Stay active on the forum. Ask questions here and you'll get answers from people who do know what they're talking about. Prepare for CDL school by getting your CDL permit ahead of time. Study for the test here: High Road CDL Training Program.

Good luck!

Posted:  1 week, 2 days ago

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Coleman 12V cooler

I bought a Coleman. It conked out (fuse). I called the company, they sent me a new one. After a while, it conked out (fuse). I called the company, they sent me a new one. After a while, it conked out (fuse). I called the company, they sent me a new one.

I kept the four "conked out" ones. Bought a package of 25 fuses, replaced the blown ones and packed some extras in a Baggie for each cooler. Sold two @ $50, gave one away and kept one.

It seems Coleman would be better off shipping fuses out instead of whole coolers!

Posted:  1 week, 2 days ago

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CDL Permit Exam - Brain Dead

For a regular CDL, you need Combination, but not doubles/triples. Can you put that one off till later?

I have taught middle school as well as actual CDL permit classes. I'm pretty good at gaming multiple choice tests. If you need it, I will post some suggestions here.

Posted:  1 week, 2 days ago

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American Central Transport/ACT

Welcome to Trucking Truth, Jerry. First, one suggestion: don't waste your time looking for posted opinions (Truckers Report, Indeed, etc.), they are mostly bad. The people happy with their jobs are busy enjoying their lifestyle and don't have time to post the glowing stuff.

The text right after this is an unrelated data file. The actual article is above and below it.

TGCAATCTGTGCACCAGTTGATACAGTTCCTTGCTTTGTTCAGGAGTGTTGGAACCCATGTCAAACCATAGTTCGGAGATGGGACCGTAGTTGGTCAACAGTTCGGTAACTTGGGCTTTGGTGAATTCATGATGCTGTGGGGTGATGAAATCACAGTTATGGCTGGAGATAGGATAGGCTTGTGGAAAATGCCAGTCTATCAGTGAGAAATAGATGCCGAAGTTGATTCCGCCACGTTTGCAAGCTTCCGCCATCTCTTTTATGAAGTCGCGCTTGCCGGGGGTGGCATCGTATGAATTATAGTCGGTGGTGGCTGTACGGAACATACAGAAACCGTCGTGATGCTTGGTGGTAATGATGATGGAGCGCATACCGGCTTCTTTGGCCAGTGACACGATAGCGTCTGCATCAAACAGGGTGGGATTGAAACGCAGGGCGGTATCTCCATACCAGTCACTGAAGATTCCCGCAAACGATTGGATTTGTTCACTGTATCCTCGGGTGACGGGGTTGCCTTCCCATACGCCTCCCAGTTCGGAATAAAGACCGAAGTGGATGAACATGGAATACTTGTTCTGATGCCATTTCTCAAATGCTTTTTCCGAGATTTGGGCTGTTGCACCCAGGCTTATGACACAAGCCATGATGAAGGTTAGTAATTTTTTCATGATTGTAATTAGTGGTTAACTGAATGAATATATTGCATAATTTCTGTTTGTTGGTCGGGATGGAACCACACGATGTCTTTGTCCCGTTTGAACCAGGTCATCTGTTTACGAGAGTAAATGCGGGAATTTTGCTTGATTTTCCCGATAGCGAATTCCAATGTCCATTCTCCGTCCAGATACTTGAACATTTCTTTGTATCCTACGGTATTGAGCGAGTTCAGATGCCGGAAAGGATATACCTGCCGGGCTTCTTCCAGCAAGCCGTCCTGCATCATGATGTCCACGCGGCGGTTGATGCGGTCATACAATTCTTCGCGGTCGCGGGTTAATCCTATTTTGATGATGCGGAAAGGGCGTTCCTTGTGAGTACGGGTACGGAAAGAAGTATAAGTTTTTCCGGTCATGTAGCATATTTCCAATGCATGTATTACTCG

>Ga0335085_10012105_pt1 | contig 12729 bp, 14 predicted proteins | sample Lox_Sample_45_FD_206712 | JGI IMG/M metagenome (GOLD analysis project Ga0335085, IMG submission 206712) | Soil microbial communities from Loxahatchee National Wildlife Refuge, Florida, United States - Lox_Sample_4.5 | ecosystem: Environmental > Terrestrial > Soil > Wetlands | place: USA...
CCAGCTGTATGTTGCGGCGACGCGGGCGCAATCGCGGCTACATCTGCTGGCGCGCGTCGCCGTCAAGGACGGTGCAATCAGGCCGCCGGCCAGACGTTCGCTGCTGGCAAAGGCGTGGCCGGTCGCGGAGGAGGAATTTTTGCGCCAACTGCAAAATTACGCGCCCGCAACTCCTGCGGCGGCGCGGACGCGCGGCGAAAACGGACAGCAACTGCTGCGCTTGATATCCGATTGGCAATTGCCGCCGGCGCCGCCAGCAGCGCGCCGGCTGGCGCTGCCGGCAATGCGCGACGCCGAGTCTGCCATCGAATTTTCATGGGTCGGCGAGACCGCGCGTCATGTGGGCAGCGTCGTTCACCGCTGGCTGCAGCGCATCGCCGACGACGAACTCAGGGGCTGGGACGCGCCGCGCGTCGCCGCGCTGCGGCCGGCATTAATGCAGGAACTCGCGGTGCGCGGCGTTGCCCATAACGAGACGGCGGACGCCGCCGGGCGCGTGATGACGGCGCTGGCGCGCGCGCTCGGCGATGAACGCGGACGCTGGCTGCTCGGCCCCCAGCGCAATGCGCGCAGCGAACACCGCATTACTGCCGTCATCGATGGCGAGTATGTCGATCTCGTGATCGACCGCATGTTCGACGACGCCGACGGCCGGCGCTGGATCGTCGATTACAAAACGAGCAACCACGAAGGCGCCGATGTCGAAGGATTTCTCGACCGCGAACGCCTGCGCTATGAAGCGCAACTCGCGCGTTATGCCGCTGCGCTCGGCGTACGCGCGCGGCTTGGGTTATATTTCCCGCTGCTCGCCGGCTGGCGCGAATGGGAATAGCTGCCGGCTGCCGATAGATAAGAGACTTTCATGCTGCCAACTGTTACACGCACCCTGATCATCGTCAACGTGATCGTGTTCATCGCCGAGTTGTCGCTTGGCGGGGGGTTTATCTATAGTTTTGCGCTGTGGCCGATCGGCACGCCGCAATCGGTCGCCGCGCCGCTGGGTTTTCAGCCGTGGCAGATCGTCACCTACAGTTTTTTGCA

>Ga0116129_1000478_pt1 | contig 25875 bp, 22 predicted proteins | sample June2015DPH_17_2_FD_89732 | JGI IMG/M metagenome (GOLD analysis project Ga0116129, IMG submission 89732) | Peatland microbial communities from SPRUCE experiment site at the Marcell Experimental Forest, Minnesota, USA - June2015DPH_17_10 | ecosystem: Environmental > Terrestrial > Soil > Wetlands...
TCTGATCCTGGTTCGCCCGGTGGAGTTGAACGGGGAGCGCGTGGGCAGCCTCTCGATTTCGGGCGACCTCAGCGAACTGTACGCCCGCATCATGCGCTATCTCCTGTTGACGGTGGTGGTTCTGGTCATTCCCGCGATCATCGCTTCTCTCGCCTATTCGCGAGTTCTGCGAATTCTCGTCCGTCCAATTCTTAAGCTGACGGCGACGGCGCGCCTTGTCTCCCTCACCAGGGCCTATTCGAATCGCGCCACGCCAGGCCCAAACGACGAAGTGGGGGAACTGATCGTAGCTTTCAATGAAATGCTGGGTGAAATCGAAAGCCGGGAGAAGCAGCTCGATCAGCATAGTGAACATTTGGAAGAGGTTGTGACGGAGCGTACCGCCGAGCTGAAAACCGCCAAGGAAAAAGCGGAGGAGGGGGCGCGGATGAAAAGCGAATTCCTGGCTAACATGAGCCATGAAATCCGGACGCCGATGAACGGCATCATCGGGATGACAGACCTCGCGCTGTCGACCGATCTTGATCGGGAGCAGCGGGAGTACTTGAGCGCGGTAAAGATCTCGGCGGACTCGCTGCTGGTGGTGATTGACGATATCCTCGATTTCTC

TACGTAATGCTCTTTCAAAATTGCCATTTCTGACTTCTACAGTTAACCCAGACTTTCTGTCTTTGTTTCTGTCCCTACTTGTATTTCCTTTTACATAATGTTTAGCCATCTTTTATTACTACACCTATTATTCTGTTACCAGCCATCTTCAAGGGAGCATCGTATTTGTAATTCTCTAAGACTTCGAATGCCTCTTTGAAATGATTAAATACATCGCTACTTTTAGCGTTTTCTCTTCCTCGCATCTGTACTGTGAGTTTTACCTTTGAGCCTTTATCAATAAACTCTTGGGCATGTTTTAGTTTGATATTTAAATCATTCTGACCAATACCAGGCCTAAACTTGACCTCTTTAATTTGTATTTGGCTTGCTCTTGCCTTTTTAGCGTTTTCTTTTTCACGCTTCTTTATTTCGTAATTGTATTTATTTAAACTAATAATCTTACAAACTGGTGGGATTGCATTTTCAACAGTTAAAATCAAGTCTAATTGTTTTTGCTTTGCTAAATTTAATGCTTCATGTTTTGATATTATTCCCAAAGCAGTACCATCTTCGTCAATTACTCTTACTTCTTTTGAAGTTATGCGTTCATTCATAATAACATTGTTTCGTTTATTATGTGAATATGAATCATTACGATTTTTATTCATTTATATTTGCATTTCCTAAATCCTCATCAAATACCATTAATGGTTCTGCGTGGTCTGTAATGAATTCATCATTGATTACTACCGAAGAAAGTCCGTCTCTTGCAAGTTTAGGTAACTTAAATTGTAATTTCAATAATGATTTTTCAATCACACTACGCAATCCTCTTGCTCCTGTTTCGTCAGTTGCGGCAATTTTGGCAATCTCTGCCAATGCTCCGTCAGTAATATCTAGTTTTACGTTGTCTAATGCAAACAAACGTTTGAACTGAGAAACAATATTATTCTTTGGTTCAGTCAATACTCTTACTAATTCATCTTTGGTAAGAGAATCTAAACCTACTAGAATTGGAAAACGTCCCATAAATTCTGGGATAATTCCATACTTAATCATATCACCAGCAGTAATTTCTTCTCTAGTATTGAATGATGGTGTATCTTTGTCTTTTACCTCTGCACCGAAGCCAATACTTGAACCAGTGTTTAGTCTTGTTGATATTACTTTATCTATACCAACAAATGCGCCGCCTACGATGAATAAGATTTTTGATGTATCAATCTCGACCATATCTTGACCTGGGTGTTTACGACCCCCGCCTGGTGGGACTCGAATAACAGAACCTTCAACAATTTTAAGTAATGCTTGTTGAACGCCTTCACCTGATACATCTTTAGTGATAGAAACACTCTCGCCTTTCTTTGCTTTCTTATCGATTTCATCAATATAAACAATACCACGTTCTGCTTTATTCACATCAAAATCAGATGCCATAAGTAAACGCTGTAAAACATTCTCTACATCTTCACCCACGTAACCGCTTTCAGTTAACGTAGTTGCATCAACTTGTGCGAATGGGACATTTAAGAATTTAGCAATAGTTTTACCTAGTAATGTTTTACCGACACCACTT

Being a small outfit, probably not many TT members have personal experience. One place to look is the FMCSA Company Snapshot for American Central Transport, which says:

307 Power Units but 287 Drivers! In the last 24 months, DOT inspections put 10.4% of their trucks Out Of Service (Industry wide is 20.72%) and 0.8% of drivers (Industry: 5.51%). Compare that with Prime: 7,099. Inspections: power units & 8,610 drivers. Truck OOS: 11%, driver OOS: 1.2%

Posted:  1 week, 3 days ago

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School bus to truck 160 Academy in Illinois with Swift

Errol V said:

double-quotes-start.png

I taught two experienced Greyhound drivers how to do the straight line backup. (Note, this wasn't an assignment, just luck of the draw.)

Both did their best. Couldn't make the grade. I don't say it can't be done. But in my observation of two motor coach drivers, I recommend that other bus drivers take extra care over the motor skills they already possess.

double-quotes-end.png

Errol, our trainer at RIST also had two coach drivers who couldn't back up. In my group all three of us were school bus drivers. None of us had any issues. And a new trainee, also trained at the same school as two of us, is having no backing issues. Maybe because there is some backing of school buses, tho minimal.